Enhancing the value of multiple use plantations: a case study from southeast Queensland, Australia
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In the 1990s, an expansion of small-scale (farm) forestry in medium to low rainfall areas was considered to be an important part of increasing the national forest estate but it remains a very minor source of timber, largely confined to the higher rainfall areas. In most areas, returns from timber are much less than for alternative land uses, even with low discount rates. If however, there are additional returns from plantation grazing and carbon sequestration and there are other potential management gains, multiple use plantations may be more attractive. The goal of this study is to estimate the net present values of multiple use spotted gum plantations in a medium rainfall area of southeast Queensland. For the case study, production, carbon sequestration and emissions data were supplemented by formal and informal interviews with landholders, sawmill staff and government extension personnel. Forest inventory, biomass and soil sampling, and stakeholder interviews were used as sources of primary data. The costs and benefits data were converted into monetary terms and discounted to produce net present values. Evaluations in this study identify the optimal rotation age of plantations to be 33-34 years. This is the case if including carbon and stock values, and using either farm- or factory-gate timber prices. The net present value increases significantly however if farmers harvest the trees themselves. In addition, at harvesting age, it was found that carbon and stock had the potential to account for 19.2 and 11.4 % respectively of the total returns from spotted gum plantations. Policy initiatives to support the farm forestry sub-sector should include pricing greenhouse gas emissions and developing and strengthening farmers co-operatives and marketing institutions to enhance farmers' bargaining power.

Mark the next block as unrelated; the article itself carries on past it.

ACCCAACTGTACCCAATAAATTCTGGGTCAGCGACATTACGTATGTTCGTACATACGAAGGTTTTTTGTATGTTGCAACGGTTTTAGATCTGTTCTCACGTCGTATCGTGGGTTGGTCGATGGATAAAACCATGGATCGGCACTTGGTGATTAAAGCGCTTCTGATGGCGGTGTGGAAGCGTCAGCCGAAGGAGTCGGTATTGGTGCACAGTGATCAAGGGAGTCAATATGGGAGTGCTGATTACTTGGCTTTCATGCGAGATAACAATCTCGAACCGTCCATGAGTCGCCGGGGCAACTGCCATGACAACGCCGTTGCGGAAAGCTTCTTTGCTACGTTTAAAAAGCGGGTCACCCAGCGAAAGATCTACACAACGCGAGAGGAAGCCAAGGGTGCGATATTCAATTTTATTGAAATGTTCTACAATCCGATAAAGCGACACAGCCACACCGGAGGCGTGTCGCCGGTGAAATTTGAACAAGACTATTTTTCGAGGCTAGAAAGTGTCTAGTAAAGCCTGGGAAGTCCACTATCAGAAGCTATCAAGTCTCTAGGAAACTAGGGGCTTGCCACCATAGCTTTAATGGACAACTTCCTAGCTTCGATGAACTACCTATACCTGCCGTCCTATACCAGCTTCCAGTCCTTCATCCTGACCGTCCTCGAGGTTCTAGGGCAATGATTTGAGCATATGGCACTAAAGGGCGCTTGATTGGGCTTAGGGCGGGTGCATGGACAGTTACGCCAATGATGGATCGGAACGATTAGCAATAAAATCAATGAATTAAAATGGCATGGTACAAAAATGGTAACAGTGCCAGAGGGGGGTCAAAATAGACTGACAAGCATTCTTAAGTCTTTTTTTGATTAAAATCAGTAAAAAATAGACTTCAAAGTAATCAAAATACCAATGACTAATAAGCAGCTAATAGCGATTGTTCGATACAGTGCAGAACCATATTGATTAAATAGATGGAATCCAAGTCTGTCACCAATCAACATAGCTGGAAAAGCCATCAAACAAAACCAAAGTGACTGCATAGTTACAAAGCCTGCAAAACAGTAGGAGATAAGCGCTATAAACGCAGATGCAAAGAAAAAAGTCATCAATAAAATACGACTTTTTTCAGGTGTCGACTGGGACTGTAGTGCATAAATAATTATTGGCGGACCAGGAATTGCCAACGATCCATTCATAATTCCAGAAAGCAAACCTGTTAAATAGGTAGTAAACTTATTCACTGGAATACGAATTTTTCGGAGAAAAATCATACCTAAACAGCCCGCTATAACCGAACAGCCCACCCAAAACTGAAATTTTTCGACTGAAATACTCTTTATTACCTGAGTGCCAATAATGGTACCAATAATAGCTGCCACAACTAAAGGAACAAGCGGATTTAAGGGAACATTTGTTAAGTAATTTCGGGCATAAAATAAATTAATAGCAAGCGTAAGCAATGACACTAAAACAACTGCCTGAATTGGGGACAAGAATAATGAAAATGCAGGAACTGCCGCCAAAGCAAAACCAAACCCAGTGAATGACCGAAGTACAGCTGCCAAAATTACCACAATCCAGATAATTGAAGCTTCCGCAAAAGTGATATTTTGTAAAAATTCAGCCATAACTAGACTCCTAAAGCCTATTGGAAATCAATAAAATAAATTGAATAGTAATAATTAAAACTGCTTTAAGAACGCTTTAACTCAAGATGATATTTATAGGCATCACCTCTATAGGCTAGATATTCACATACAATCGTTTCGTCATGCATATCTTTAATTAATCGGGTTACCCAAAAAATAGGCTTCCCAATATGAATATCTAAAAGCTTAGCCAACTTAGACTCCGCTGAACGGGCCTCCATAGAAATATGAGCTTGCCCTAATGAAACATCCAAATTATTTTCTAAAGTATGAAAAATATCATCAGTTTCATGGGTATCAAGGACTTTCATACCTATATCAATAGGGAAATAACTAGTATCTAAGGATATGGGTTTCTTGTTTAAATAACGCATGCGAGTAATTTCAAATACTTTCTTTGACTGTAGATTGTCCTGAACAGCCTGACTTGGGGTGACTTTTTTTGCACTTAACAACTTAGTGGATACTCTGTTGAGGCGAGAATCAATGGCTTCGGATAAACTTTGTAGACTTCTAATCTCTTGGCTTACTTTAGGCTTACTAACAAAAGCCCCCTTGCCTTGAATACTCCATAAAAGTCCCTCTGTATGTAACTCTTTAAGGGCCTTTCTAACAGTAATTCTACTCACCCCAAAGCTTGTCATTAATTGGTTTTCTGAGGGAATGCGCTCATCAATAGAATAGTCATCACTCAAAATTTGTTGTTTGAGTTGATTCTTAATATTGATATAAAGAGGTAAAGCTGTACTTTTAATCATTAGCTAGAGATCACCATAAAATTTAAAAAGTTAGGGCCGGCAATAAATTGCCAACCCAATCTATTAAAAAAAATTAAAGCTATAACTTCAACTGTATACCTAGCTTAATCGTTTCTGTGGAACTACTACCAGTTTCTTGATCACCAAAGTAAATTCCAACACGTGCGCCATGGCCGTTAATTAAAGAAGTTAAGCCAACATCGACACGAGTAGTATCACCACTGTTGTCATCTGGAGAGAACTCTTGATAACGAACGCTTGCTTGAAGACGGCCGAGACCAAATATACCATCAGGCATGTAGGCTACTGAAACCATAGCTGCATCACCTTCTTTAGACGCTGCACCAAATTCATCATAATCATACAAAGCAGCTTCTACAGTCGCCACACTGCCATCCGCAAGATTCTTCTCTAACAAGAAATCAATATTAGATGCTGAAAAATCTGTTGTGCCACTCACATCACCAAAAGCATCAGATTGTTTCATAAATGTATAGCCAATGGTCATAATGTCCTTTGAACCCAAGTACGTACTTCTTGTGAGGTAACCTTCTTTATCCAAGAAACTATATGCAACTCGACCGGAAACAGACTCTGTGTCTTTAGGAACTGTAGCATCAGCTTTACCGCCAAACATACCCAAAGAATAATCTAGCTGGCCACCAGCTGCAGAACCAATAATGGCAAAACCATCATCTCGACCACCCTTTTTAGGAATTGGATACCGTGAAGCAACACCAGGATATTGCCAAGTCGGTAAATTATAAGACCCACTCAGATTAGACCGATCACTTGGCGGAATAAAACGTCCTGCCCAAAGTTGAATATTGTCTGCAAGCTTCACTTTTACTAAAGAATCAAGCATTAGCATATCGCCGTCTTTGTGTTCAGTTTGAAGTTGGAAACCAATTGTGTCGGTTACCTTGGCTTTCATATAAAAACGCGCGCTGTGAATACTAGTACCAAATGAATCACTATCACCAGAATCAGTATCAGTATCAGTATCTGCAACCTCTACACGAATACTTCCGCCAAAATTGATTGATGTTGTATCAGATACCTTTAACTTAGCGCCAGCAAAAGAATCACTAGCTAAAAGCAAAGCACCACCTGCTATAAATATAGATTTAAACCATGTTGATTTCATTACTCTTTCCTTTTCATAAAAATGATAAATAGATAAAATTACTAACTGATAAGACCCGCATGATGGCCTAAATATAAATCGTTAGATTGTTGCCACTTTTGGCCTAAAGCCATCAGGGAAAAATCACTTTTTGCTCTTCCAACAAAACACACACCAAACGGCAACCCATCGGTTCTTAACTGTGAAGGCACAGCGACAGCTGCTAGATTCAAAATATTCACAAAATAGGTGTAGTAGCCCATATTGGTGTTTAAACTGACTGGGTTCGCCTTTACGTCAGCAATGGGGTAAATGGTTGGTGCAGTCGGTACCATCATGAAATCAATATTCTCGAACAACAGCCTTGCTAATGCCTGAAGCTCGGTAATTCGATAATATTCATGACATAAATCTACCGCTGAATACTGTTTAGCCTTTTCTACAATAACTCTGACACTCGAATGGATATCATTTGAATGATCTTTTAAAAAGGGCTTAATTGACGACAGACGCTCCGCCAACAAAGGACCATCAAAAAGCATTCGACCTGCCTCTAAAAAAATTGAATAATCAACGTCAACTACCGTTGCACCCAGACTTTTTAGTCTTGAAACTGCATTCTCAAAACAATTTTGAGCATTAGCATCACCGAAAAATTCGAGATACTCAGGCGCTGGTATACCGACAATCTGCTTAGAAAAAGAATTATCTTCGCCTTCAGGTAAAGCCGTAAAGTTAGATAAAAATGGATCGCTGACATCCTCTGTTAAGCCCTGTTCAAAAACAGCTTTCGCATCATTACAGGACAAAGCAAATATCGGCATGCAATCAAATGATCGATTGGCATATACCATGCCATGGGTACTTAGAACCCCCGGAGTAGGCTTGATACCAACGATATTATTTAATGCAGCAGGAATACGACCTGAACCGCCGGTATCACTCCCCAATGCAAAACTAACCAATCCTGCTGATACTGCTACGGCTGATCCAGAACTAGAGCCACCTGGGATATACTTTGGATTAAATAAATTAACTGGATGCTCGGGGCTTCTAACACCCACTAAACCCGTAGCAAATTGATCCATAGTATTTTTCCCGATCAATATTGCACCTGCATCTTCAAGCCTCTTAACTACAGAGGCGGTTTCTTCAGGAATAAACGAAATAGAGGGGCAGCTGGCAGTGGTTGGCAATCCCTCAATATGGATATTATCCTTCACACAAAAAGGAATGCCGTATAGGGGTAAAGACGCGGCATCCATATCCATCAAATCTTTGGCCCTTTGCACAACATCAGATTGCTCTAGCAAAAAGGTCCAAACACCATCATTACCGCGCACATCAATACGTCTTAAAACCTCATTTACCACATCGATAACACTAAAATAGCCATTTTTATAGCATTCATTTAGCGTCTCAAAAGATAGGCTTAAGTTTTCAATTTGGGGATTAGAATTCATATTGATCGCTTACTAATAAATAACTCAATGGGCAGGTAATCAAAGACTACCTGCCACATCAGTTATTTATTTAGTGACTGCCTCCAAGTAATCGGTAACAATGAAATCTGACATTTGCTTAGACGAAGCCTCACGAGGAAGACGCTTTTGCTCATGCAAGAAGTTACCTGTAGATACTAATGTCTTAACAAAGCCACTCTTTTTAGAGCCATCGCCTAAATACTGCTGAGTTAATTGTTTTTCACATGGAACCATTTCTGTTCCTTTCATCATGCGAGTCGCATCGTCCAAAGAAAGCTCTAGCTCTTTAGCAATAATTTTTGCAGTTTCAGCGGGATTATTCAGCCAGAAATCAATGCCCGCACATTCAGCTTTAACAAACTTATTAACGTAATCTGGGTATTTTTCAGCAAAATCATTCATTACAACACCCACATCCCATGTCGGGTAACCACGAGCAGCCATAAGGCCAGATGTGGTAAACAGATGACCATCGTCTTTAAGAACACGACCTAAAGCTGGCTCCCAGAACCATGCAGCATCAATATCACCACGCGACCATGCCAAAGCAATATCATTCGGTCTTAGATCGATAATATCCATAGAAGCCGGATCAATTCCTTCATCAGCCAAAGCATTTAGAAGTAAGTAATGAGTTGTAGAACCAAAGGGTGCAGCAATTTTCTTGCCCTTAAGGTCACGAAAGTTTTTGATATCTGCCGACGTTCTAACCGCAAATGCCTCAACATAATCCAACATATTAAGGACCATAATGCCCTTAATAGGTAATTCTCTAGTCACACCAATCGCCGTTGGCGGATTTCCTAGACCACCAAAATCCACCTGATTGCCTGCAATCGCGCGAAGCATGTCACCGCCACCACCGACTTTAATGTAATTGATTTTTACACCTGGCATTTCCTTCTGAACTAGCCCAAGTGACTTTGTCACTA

Copyright 2012 Springer Netherlands. This is an electronic version of an article published in Agroforestry Systems, November 2012, Volume 86, Issue 3, pp 451-462. Agroforestry Systems is available online at: http://link.springer.com// with the open URL of your article.
Natural Resource Management